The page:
Facebook's founder faced an unfriendly bipartisan crowd during a House hearing. Representative Maxine Waters said the company's "existing deficiencies and failures" needed to be fixed before launching a cryptocurrency.
Facebook founder Mark Zuckerberg appeared before the US House of Representatives Financial Services Committee on Wednesday, to face questions on his troubled Libra digital currency project.
Zuckerberg faced a wide variety of questions on election interference, free speech, hate groups and fake news, from members who were critical of the social media company.
His testimony comes just two days after the company disclosed the removal of a network of Russian accounts targeting US voters on its Instagram platform.
The Facebook CEO had last appeared before Congress in April 2018, when he spent 10 hours over the span of two days answering questions from House and Senate panels over political consulting firm Cambridge Analytica's misuse of user data to interfere in the 2016 US election.
Democratic Representative Alexandria Ocasio-Cortez used the opportunity of Wednesday's hearing to ask Zuckerberg when he became aware of Cambridge Analytica. The Facebook founder said he was not sure.
Ocasio-Cortez then grilled him over political ads on Facebook, asking Zuckerberg if his platform would allow ads that deliberately lied to users.
"In a democracy, I believe that people should be able to see for themselves what politicians that they may or may not vote for are saying and judge their character for themselves," Zuckerberg said, adding that the platform did draw the line at content that incites violence or voter suppression.
Questions of trust
Facebook's founder faced criticism from both Republicans and Democrats alike, with several congress members saying they did not trust Facebook to provide its users with a cryptocurrency, given its record.
But some Republicans were a bit more sympathetic and argued that the government should not stand in the way of innovation in the private sector.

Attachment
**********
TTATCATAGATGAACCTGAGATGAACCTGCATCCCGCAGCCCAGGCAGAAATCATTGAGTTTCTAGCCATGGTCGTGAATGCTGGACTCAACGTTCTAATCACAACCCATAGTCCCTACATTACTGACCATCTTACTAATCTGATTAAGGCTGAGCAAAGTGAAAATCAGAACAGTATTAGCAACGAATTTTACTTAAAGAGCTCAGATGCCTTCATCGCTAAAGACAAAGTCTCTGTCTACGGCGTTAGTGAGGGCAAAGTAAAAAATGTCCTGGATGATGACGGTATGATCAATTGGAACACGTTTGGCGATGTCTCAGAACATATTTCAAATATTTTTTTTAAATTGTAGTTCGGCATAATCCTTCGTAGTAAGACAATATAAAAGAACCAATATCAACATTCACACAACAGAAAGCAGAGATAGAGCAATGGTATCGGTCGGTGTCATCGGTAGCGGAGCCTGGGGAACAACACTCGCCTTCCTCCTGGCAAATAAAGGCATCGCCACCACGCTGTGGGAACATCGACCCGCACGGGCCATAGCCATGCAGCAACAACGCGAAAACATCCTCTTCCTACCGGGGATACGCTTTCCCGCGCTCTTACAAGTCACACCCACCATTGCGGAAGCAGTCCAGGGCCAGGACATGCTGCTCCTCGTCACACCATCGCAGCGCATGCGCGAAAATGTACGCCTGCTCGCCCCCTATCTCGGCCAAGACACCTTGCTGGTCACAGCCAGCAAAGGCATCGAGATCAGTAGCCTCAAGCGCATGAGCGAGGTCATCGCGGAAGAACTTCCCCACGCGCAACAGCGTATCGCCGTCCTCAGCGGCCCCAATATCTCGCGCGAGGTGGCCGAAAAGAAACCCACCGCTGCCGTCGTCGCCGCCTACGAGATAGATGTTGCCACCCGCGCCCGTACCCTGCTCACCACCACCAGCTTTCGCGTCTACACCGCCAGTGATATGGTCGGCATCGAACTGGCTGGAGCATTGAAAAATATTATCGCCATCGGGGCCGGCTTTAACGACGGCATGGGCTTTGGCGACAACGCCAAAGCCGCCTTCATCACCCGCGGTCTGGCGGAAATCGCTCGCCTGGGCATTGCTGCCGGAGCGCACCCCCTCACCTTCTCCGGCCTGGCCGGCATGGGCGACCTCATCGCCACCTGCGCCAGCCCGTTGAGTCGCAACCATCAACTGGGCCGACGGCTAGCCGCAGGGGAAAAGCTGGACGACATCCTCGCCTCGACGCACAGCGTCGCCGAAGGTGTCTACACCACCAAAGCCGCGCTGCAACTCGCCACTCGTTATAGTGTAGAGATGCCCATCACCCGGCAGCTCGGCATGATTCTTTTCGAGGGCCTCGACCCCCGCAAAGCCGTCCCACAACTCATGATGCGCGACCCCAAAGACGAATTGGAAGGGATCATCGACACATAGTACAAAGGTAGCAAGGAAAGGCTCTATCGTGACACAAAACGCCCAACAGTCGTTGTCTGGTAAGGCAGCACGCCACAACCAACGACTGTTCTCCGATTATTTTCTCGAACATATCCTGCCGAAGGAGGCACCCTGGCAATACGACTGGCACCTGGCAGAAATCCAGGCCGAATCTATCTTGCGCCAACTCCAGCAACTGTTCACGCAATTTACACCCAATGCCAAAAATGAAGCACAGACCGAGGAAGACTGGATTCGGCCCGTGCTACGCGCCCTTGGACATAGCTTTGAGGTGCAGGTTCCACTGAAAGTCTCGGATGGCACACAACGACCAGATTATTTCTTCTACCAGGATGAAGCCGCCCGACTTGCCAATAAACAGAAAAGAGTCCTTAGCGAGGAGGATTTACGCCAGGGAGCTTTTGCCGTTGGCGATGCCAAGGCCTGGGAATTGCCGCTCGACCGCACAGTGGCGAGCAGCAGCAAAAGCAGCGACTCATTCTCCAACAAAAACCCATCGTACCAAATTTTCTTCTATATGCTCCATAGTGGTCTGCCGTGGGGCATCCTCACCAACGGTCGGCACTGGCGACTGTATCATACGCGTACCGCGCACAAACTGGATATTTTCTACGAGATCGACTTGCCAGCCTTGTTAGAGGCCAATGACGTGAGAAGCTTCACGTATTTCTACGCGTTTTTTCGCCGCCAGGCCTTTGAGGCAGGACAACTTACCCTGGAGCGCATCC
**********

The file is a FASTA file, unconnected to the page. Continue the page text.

"I have my own qualms about Facebook and Libra and the shortcomings of Big Tech," said Representative Patrick McHenry, the top Republican on the panel. "But if history has taught us anything, it's better to be on the side of American innovation."
Faltering Libra project
Zuckerberg promised that his company would seek US regulatory approval before launching Libra. The digital currency project has received its fair share of criticism over fears it may enable money laundering and upend the global financial system.
To date, several financial partners including Mastercard, Visa, PayPal and eBay have backed out of the Libra project. But Zuckerberg is moving ahead, partnering with a Switzerland-based consortium, which included venture capital firms and nonprofits, to make it happen.
"Why do a number of these founding members have concerns of whether you're up to the task of meeting our money laundering and regulatory standards?" Republican Representative Ann Wagner asked.
The 35-year old CEO conceded that companies dropped out because Libra is a "risky project" and that ultimately, he was not sure it would even work.
"It would be beneficial for all if Facebook concentrates on addressing its many existing deficiencies and failures before proceeding any further on the Libra project," Democratic Congresswoman Maxine Waters told Zuckerberg.
jcg/se (Reuters, dpa, AP)